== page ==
Don’t Be A Martyr

guy sneezingOne of the top priorities of shelter staff is the prevention of illness and spread of disease among the shelter population. Strong emphasis is put on cleaning and disinfection, personal protection equipment, low-stress environments, and safe animal handling. But when considering the shelter population, most staff fail to make the same commitment to keeping themselves healthy as they do for the animals. This is particularly devastating for shelters that are already understaffed and then have to deal with a human outbreak of the cold and flu virus.

According to Gallup, for December 2014 the daily cold and flu reports averaged 4% and 11% of Americans respectively – the highest since 2008 when Gallup first started tracking them. To add insult to injury, the flu vaccine is only 18% effective this year according to the CDC. This year the H3N2 flu virus has been predominant prompting experts to suspect that this year’s flu season could be characterized as severe. H3N2 viruses were predominant during 2011-2012, 2007-2008, and 2003-2004 – the three seasons with the highest mortality rate in the past decade.

So how do we prevent ourselves from getting sick? The simple precautions doctors have been telling us for years still hold true today. swine-flu-mask-for-cat-011813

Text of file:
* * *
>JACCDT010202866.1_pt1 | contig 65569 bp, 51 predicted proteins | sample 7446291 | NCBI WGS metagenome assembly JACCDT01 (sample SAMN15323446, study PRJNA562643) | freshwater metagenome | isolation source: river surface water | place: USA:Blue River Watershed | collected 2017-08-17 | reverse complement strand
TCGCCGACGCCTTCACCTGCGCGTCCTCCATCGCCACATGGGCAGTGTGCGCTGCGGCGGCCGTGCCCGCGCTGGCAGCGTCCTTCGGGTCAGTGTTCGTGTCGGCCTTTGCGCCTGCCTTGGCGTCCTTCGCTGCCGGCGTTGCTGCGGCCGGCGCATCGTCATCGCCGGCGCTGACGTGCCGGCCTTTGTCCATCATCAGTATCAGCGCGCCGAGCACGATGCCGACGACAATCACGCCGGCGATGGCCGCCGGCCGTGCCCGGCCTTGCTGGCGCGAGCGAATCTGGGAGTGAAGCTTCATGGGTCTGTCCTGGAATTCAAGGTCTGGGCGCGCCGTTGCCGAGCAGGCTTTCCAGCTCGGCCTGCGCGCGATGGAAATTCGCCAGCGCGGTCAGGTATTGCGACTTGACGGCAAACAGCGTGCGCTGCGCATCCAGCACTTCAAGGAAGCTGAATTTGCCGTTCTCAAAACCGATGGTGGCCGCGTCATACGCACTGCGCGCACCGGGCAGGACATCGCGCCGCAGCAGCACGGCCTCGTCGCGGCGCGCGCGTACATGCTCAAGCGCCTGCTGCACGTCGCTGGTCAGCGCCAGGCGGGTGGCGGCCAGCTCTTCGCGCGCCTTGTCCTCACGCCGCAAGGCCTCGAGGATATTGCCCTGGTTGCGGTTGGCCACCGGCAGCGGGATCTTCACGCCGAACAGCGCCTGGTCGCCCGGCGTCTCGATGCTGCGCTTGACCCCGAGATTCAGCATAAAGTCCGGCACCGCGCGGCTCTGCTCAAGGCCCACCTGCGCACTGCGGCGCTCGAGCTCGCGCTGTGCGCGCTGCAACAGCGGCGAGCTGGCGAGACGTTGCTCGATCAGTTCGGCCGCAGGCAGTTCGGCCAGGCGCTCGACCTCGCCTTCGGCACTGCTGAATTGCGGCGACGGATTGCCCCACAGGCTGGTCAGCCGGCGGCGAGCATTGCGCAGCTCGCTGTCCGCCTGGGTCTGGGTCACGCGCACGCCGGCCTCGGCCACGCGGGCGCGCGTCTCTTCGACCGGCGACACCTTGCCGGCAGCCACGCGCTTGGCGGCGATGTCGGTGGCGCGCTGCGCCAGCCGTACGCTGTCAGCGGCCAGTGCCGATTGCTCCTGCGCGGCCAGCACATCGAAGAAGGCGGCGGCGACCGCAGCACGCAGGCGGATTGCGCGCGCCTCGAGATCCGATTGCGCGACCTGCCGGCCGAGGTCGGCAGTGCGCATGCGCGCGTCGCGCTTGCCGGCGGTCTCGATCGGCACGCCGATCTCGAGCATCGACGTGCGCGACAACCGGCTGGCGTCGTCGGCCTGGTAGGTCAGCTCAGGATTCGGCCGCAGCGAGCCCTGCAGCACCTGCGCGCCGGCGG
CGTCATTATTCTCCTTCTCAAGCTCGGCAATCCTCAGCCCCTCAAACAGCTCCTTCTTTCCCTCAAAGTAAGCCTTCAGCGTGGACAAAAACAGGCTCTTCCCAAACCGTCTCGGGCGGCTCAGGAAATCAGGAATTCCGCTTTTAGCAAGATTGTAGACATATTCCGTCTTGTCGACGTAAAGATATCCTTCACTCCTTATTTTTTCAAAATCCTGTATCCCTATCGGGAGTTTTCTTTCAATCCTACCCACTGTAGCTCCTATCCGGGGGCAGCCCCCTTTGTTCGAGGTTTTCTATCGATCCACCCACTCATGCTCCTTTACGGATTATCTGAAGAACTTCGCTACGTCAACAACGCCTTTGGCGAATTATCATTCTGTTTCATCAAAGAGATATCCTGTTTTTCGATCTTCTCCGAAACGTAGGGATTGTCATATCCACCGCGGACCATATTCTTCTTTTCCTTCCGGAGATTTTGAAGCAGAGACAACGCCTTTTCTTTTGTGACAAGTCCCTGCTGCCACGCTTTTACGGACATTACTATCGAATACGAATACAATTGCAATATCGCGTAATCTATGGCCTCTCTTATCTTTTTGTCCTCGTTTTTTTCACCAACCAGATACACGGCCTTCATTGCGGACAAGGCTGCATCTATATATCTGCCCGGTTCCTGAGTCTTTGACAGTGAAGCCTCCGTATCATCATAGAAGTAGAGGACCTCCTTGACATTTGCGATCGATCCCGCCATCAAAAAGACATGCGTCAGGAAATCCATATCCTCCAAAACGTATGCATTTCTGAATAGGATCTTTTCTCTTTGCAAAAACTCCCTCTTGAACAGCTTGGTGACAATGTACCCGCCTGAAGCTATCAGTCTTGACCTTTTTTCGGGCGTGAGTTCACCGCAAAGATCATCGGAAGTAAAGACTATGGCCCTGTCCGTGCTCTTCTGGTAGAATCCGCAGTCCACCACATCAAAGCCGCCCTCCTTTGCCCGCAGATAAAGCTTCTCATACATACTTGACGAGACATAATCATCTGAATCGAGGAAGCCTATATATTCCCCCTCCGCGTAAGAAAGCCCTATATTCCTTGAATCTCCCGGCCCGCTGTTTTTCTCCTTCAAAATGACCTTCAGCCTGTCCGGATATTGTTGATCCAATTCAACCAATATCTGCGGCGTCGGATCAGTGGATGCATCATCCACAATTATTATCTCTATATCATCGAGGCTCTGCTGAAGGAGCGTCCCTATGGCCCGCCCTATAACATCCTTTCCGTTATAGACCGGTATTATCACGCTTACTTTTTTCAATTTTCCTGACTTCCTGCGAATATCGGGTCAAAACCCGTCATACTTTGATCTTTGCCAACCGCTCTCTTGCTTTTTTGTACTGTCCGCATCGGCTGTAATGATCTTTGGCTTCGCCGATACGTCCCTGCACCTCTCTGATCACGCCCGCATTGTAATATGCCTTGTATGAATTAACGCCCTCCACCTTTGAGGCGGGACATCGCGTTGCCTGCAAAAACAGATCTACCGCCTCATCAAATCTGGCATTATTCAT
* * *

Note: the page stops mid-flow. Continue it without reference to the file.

No touchy: Avoid people who are sick and wash your hands. Shaking hands or touching things used by infected people then touching your eyes or mouth will pretty much guarantee transmission. So sing Happy Birthday to yourself while washing and wash often.

Sleep well, eat well, and get plenty of exercise: Obviously this is the key to good health not just in flu season, but every season.

Vaccinate yourself: Despite it’s low efficacy this year, the flu vaccine can lessen the severity of symptoms. Also, the more people vaccinated the more it leads to herd immunity.

Stay home: If you do get hit with a virus, do yourself and co-workers a favor and stay home. Most people find this the hardest to abide by. They see the short term difficulties of fellow staff members getting all the work done. But in the long run it will be a lot more beneficial to have just one person out sick than the entire staff at some point.

Long story short, don’t be a martyr. The shelter will run without you for a couple of days while you get better.


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